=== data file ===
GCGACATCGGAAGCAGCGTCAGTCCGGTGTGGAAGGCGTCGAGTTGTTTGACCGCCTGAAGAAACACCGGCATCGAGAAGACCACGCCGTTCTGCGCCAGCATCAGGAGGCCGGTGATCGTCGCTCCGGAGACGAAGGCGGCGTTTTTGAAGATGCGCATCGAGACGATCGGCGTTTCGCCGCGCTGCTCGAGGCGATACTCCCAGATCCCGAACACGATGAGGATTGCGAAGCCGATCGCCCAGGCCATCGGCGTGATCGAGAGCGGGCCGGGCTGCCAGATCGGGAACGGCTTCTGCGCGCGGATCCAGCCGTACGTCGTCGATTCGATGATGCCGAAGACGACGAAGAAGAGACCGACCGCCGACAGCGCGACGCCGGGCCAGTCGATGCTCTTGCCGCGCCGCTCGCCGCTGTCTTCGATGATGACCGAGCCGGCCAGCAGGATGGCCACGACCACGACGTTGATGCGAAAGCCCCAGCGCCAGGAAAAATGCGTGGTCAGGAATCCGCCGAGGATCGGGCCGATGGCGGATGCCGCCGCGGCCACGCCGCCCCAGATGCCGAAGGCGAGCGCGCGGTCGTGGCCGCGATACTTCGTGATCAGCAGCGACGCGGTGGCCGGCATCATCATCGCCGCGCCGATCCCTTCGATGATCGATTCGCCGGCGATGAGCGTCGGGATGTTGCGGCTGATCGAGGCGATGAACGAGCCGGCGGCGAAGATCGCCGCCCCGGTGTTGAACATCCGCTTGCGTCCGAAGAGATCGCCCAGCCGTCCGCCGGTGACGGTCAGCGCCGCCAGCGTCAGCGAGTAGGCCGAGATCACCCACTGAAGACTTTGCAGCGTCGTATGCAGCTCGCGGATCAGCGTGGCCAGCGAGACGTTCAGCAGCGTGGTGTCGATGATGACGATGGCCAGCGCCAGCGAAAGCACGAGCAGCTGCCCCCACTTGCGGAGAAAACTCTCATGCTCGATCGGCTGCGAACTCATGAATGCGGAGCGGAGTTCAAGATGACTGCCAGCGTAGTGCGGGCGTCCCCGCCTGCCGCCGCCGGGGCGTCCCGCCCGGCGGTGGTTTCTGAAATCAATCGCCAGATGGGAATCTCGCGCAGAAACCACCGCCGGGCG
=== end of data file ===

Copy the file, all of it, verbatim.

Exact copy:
GCGACATCGGAAGCAGCGTCAGTCCGGTGTGGAAGGCGTCGAGTTGTTTGACCGCCTGAAGAAACACCGGCATCGAGAAGACCACGCCGTTCTGCGCCAGCATCAGGAGGCCGGTGATCGTCGCTCCGGAGACGAAGGCGGCGTTTTTGAAGATGCGCATCGAGACGATCGGCGTTTCGCCGCGCTGCTCGAGGCGATACTCCCAGATCCCGAACACGATGAGGATTGCGAAGCCGATCGCCCAGGCCATCGGCGTGATCGAGAGCGGGCCGGGCTGCCAGATCGGGAACGGCTTCTGCGCGCGGATCCAGCCGTACGTCGTCGATTCGATGATGCCGAAGACGACGAAGAAGAGACCGACCGCCGACAGCGCGACGCCGGGCCAGTCGATGCTCTTGCCGCGCCGCTCGCCGCTGTCTTCGATGATGACCGAGCCGGCCAGCAGGATGGCCACGACCACGACGTTGATGCGAAAGCCCCAGCGCCAGGAAAAATGCGTGGTCAGGAATCCGCCGAGGATCGGGCCGATGGCGGATGCCGCCGCGGCCACGCCGCCCCAGATGCCGAAGGCGAGCGCGCGGTCGTGGCCGCGATACTTCGTGATCAGCAGCGACGCGGTGGCCGGCATCATCATCGCCGCGCCGATCCCTTCGATGATCGATTCGCCGGCGATGAGCGTCGGGATGTTGCGGCTGATCGAGGCGATGAACGAGCCGGCGGCGAAGATCGCCGCCCCGGTGTTGAACATCCGCTTGCGTCCGAAGAGATCGCCCAGCCGTCCGCCGGTGACGGTCAGCGCCGCCAGCGTCAGCGAGTAGGCCGAGATCACCCACTGAAGACTTTGCAGCGTCGTATGCAGCTCGCGGATCAGCGTGGCCAGCGAGACGTTCAGCAGCGTGGTGTCGATGATGACGATGGCCAGCGCCAGCGAAAGCACGAGCAGCTGCCCCCACTTGCGGAGAAAACTCTCATGCTCGATCGGCTGCGAACTCATGAATGCGGAGCGGAGTTCAAGATGACTGCCAGCGTAGTGCGGGCGTCCCCGCCTGCCGCCGCCGGGGCGTCCCGCCCGGCGGTGGTTTCTGAAATCAATCGCCAGATGGGAATCTCGCGCAGAAACCACCGCCGGGCG